Monthly Archives: November 2014

Blowout week 48 – OPEC special

The big news this week is OPEC’s decision not to support oil prices by cutting production, so that’s what we lead off with… Continue reading

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The Cost of Energy Storage

I taught my students that intermittent renewable electricity (wind and solar) was third class compared with dispatchable fossil fuels (first class) and baseload nuclear power (second class). But that renewables may be turned into a first class electricity source with the development of affordable grid-scale storage. Continue reading

Posted in Energy | Tagged , , , , | 29 Comments

Google rejects renewables

But REContinue reading

Posted in Energy, Political commentary | Tagged , , | 79 Comments

The 2014 Oil Price Crash Explained

In February 2009 Phil Hart published on The Oil Drum a simple supply demand model that explained then the action in the oil price. In this post I update Phil’s model to July 2014 using monthly oil supply (crude+condensate) and price data from the Energy Information Agency (EIA).

This model explains how a drop in demand for oil of only 1 million barrels per day can account for the fall in price from $110 to below $80 per barrel. Continue reading

Posted in Energy | Tagged , , , , , , , , , , | 52 Comments

Blowout week 47

China will boost oil exploration, use less coal and more natural gas, build more nuclear plants and develop renewable energy under a new seven-year development plan. Continue reading

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The two degrees C “dangerous interference” threshold – a meaningless metric

Obviously a lot depends on whether the world can keep global mean temperatures below the 2˚C limit, assuming of course that 2˚C really is the danger threshold. Which raises the question, how robust is the 2˚C number? Continue reading

Posted in Climate change | Tagged , , | 28 Comments

European and UK Gas Security

Will the Lights be on at Christmas? Almost certainly yes. The biggest blackout risk will come later in the New Year at around tea time on a weekday in February or early March. The weather poses one of the most significant risks where a prolonged cold calm spell could see European gas stocks run down. The Ukrainian Civil war may see supplies cut and this may have a bad impact upon East Europe and perhaps Italy. But for so long as Nord Stream remains supplied I don’t see Russian risks to West European supplies. Continue reading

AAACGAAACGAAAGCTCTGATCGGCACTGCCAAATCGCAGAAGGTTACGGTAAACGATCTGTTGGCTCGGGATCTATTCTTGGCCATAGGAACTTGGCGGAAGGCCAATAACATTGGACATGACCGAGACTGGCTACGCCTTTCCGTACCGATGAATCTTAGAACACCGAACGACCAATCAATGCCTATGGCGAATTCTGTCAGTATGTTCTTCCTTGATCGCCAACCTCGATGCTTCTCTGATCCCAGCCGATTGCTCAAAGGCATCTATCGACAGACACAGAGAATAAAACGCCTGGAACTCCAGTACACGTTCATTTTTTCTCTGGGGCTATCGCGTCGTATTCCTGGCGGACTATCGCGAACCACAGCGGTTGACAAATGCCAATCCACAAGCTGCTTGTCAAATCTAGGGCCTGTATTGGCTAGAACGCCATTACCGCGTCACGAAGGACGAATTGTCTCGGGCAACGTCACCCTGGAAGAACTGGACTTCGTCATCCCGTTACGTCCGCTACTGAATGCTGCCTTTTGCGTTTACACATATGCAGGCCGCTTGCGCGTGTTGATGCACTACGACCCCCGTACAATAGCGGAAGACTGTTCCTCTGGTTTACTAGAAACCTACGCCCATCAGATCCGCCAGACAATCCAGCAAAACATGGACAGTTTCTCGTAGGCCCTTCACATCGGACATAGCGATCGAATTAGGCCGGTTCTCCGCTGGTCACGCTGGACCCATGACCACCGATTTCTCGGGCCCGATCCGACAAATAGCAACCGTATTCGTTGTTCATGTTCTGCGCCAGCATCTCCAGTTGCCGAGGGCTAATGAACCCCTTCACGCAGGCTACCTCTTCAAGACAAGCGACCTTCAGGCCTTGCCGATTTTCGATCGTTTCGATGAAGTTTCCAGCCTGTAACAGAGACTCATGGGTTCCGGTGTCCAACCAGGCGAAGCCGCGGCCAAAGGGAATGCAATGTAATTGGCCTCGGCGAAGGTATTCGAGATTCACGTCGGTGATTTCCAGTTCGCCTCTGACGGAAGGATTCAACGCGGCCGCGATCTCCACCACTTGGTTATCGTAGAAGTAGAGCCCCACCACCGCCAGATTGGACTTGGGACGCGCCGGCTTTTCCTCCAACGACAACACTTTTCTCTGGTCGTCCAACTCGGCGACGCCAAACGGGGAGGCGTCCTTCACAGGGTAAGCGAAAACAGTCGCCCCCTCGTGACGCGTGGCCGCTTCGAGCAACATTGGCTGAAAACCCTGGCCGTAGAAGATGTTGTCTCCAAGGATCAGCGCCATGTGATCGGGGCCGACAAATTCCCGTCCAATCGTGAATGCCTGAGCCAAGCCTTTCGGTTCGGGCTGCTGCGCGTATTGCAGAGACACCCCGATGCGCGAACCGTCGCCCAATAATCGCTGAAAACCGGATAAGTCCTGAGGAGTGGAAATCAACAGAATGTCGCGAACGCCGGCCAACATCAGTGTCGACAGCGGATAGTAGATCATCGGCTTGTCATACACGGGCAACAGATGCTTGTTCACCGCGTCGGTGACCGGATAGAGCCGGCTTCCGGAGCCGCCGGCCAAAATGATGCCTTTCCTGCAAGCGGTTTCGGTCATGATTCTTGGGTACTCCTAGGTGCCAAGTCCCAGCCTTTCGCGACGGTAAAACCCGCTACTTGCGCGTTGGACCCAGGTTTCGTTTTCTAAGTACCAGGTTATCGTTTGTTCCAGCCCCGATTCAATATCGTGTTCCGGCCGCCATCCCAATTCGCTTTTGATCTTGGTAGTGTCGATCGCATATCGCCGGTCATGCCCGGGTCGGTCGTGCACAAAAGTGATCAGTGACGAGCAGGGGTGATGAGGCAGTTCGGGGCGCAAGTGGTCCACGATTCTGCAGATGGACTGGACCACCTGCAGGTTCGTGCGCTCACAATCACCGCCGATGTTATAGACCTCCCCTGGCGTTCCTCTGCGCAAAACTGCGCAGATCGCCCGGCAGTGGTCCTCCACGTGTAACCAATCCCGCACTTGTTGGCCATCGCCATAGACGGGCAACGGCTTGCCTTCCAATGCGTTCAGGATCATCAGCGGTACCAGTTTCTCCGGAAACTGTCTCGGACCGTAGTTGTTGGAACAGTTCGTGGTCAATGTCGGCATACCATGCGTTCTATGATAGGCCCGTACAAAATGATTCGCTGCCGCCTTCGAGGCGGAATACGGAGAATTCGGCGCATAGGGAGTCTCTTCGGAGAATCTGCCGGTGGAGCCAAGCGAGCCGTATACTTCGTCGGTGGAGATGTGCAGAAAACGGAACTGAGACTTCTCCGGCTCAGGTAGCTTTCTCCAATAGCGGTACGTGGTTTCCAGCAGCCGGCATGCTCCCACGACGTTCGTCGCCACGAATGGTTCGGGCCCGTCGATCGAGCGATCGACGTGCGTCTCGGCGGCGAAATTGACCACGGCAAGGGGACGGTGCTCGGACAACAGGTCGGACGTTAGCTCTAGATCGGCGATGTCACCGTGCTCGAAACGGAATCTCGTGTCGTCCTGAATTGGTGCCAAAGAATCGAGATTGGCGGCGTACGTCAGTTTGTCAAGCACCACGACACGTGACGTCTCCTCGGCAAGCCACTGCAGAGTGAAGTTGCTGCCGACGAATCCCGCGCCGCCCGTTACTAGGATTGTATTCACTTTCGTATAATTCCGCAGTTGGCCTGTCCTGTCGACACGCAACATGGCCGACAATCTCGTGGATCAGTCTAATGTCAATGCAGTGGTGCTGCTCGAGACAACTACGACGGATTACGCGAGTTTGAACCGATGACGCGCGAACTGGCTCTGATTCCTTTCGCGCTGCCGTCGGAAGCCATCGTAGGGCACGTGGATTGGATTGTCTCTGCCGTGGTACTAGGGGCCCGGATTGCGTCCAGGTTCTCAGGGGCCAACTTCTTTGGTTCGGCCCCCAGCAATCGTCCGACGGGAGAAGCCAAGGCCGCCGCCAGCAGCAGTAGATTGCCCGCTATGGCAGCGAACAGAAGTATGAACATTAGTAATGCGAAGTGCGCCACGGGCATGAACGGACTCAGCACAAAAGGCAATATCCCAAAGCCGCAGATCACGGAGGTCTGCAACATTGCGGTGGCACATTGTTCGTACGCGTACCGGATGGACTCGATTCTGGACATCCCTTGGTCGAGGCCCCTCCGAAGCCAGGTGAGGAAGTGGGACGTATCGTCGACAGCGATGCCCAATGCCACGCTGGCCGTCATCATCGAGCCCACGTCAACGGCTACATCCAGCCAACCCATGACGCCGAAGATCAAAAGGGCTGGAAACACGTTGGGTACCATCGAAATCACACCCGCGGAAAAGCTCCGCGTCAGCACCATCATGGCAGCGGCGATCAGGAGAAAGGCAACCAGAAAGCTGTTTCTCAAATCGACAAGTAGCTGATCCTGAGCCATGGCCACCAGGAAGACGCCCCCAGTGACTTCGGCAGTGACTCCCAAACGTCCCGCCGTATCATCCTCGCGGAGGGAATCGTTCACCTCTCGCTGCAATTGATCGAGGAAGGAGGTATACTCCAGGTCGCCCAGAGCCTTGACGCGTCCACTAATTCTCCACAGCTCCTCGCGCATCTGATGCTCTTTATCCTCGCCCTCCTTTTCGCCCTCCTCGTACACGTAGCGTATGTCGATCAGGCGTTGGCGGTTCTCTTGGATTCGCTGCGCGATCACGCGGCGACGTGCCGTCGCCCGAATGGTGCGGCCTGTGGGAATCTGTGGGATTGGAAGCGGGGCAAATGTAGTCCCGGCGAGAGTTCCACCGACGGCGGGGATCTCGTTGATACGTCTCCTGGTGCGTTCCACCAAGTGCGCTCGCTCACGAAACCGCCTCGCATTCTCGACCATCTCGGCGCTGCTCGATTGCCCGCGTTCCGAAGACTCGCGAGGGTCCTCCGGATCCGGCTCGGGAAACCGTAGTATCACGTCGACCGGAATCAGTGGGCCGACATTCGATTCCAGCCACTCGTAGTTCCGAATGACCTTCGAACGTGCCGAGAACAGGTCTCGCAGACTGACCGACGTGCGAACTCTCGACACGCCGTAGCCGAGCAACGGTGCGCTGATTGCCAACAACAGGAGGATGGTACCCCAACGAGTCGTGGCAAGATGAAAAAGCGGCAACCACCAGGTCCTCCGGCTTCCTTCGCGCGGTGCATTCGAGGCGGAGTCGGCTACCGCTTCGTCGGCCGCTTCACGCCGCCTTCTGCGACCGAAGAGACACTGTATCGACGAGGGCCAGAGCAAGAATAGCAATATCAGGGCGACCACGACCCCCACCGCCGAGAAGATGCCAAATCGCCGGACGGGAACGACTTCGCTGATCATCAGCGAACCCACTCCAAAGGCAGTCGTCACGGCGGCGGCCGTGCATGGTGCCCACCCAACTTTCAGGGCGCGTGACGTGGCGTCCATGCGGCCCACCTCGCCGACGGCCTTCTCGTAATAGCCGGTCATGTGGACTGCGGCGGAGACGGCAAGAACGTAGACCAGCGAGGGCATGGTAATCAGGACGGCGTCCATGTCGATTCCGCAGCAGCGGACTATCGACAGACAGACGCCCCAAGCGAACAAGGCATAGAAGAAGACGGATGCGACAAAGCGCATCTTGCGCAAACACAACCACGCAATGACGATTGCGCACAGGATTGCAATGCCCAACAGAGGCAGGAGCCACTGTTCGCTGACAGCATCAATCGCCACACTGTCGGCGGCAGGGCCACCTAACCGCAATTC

Posted in Energy | Tagged , , , , , , , , | 15 Comments

The Appalling Truth About Energy Subsidies

The renewables subsidies are paid to producers by the consumers and are the exact opposite of the fossil fuel subsidies paid by producers to consumers.

We are comparing apples with oranges but normalising for energy production, the renewables subsidies are 8.4 times larger and amount to 94% of the value of the energy produced. This latter statistic is hard to believe, but if it is close to true, it suggests that new renewables are contributing virtually nothing to society. Continue reading

Posted in Energy, Political commentary | Tagged , , | 50 Comments

Blowout week 46

The main stream media is full of low oil price stories this week and is suitably alert to the risks this poses to the oil industry and global economy. Normally low oil price would be viewed as a positive thing, but on the back side of Hubbert’s peak things work differently. Continue reading